The burden to convince suicidal, alcohol(Drug information on alcohol) and drug-addicted adolescents to return for the next session is a crucial clinical challenge. A simultaneous goal would be to persuade the adolescent to begin not only to trust but also to believe that the credentialed professional possesses the power to force him or her to cease all drug-related activities.
Initially, there can be no therapeutic continuity because self-annihilative adolescents are volatile. It becomes difficult to formulate intermediate or long-term psychotherapeutic goals, other than survival. Treatment difficulties may be further compounded in the case of gifted, self-destructive adolescents exiled by their families for disrespectful and illicit behavior, expelled from high school or college, devastated by the loss of a significant relationship, and/or subjected to legal consequences or assaulted by drug associates.
A Model of Protection
It is important not only to define therapeutic limits but also to enforce them by using an active crisis intervention model that protects the adolescent from harm. A direct crisis-intervention approach assumes suicide can be prevented; otherwise, inpatient treatment must be sought.
Sometimes, at-risk adolescents miss a session to test limits. Sometimes, they arrive intoxicated, creating an immediate treatment crisis that needs to be resolved. The therapist must decide whether to cancel the session or continue. If, however, the therapist decides to continue the meeting, the implicit message can be condonement of confirmed drug abuse.
Issues of Confidentiality
Confidentiality is an important issue. The psychotherapist needs to inform the youth there will be disclosure to third parties when there is a threat of personal harm or violence. Shneidman recommends a kind of "modification of...confidentiality" since the therapist cannot be allied with death. Statements given during the therapy session relating to the patient's overt suicidal (or homicidal) plans are not "a secret between two collusive partners." A written agreement can clearly detail the therapist's policy about confidentiality and disclosure. For instance, my agreement with patients reads:
Our relationship is confidential, protected by the ethics of the American Psychological Association and statutes of Massachusetts. There are, however, three exceptions when I have a moral and legal duty to inform others: when you (1) discuss your intent to harm someone; (2) inform me you consider hurting yourself; and (3) describe a future illicit act. While your interests and welfare are my primary concerns, when believing you want to hurt yourself or others, I will intervene. Please sign signifying you understand the three provisions stated herein. If you cannot agree to this arrangement, then it makes sense for you to work with someone else. If you violate this contact by not discussing your behavior with me before you act, I reserve the right to terminate our relationship.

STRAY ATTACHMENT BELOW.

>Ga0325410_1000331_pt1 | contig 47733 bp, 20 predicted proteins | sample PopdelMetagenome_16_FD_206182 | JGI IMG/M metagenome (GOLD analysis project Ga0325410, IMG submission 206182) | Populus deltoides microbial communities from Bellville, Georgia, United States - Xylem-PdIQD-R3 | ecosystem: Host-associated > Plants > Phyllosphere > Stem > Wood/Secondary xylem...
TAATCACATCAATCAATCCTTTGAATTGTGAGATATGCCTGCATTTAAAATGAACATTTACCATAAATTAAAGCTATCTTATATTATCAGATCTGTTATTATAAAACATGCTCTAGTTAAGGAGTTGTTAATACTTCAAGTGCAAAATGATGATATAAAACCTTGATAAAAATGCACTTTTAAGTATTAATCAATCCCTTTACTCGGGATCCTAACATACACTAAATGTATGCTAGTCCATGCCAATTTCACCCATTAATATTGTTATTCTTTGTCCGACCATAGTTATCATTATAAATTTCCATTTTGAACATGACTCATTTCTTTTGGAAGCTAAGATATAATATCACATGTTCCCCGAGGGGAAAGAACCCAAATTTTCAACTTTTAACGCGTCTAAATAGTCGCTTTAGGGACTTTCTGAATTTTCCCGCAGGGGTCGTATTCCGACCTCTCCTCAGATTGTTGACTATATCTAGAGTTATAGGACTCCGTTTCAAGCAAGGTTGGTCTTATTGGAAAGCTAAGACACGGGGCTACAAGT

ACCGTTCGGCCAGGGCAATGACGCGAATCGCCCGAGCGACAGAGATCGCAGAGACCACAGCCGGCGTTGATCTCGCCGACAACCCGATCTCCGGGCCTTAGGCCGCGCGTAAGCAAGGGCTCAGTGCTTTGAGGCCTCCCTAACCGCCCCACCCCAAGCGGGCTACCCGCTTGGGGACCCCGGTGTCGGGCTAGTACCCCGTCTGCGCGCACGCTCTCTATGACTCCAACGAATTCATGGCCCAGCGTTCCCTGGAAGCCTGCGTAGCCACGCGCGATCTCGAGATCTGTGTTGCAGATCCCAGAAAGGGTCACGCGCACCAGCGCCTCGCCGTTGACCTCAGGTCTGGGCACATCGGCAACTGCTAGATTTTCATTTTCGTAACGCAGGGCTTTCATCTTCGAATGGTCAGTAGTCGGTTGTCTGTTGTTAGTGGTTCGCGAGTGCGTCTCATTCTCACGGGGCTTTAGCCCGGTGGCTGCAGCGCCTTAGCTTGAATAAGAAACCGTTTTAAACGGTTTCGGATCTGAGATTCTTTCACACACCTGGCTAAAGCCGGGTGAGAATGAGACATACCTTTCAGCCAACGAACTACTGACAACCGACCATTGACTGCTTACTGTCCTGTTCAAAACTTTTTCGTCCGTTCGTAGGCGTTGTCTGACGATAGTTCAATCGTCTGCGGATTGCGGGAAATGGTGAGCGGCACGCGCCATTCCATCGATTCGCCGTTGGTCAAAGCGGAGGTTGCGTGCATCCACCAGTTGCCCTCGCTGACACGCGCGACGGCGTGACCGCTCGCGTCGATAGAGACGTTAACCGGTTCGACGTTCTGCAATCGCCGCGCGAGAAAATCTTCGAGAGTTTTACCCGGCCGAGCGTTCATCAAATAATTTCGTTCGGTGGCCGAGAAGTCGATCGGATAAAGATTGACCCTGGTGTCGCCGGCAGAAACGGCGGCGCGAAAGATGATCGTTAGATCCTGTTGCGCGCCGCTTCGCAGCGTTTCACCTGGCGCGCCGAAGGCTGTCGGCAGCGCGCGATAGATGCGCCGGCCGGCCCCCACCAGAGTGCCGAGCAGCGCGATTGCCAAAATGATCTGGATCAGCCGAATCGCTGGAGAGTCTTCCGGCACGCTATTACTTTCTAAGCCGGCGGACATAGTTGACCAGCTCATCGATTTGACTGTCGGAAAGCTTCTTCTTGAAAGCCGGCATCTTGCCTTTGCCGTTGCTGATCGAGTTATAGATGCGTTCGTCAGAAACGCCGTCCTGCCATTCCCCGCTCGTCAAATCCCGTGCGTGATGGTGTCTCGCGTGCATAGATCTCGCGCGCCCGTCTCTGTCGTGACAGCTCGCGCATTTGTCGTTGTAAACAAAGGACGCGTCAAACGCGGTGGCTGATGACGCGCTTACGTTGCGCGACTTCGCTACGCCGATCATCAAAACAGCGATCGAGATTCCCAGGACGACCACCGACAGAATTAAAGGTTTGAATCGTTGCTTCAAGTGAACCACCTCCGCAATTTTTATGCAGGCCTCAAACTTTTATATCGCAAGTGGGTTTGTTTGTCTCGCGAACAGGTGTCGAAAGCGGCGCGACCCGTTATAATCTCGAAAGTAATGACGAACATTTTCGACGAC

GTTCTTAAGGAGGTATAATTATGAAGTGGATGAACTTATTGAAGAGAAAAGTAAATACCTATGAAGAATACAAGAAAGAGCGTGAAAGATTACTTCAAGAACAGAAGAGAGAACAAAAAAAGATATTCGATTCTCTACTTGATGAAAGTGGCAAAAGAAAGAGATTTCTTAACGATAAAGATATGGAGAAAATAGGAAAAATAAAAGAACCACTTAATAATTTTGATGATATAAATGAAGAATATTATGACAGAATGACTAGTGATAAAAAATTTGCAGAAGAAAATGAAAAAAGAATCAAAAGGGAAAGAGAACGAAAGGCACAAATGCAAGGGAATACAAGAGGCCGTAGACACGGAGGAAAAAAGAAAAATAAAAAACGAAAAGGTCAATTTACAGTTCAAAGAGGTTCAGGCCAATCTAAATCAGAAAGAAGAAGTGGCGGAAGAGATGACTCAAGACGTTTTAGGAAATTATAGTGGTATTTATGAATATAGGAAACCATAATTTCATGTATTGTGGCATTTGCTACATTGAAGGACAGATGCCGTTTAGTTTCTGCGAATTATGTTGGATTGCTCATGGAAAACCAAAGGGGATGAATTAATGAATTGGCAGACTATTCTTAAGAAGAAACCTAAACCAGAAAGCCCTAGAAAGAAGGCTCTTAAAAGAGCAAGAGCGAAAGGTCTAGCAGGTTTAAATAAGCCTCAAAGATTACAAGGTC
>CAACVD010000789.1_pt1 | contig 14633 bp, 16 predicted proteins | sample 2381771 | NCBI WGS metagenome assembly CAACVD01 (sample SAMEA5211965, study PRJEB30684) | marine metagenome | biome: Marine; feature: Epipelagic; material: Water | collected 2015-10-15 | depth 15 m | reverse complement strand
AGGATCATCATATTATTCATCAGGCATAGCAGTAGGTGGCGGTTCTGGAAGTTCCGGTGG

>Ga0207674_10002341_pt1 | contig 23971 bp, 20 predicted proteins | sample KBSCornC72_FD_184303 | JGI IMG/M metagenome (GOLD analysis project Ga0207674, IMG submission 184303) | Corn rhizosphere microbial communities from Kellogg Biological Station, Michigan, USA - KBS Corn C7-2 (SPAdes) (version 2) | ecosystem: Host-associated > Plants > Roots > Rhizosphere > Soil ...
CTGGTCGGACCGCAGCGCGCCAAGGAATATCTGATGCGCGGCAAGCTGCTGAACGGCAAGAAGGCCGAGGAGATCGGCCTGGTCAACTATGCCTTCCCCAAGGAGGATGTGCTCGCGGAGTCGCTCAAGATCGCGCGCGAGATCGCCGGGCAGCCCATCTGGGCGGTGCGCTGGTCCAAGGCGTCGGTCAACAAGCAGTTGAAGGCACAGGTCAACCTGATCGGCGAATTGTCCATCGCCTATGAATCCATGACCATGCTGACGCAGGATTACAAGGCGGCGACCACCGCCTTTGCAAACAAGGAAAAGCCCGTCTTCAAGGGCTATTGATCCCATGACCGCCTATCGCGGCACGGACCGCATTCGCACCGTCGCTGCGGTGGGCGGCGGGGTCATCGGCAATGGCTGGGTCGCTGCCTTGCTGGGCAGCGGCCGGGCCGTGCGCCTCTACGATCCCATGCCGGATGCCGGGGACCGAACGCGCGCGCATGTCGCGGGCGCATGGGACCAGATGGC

In my three-and-a-half decades of working with gifted, self-destructive, drug-dependent adolescents, I have not seen them discuss future self-destructive or illegal acts unless they want to be restrained. Their disclosure, therefore, can be interpreted to be a plea for external control. A firm, rational discourse provides reassurance that there will be limit-setting to the healthy part of the adolescent that wants to live.
Robinson believes working with families in an outpatient setting to be "important, particularly when the child's suicidal state is reactive to inappropriate parental behavior" that explicitly suggests disclosing information about self-destructive acts. Parents have the ultimate responsibility to protect their children from self-harm. The psychotherapist who does not attempt to elicit external assistance for self-destructive behavior could be accused of not trying every resource to contain the adolescent's self-destructive behavior. By helping the youth gain the resolve to control and curtail such behavior, the psychotherapist is placed in a position of parental surrogate. Bonding occurs concurrently with therapeutic interventions to limit potentially explosive self-hatred, shame, devastation and rage, because the therapist becomes the "good parent" who protects the adolescent from self-harm.
Sometimes the family of the suicidal adolescent is so dysfunctional it may not be possible to include members as part of the treatment team. Leenas and Lester urge caution involving the family, saying "the system is often inflexible. Denial, secretiveness and especially a lack of communication are seen."
During the course of therapy with suicide-prone adolescents, the therapeutic mandate is to maximize the chances of survival. Any neglect of that task will appear to the patient to be the ultimate irresponsible, noncaring act.
Working with impulsive adolescents who engage in death-defying behavior runs contrary to Szasz's advice "not to show that you are humane, that you care for [the patient]...Your sole responsibility is to analyze him." Wachtel presents a more moderate view of therapeutic neutrality which is designed "to assure that we do not muddy the waters of transference...We are always observing something that occurs in relation to us, and not just to us as screens or phantoms, but to us as...flesh-and-blood human beings sitting in the consultation room."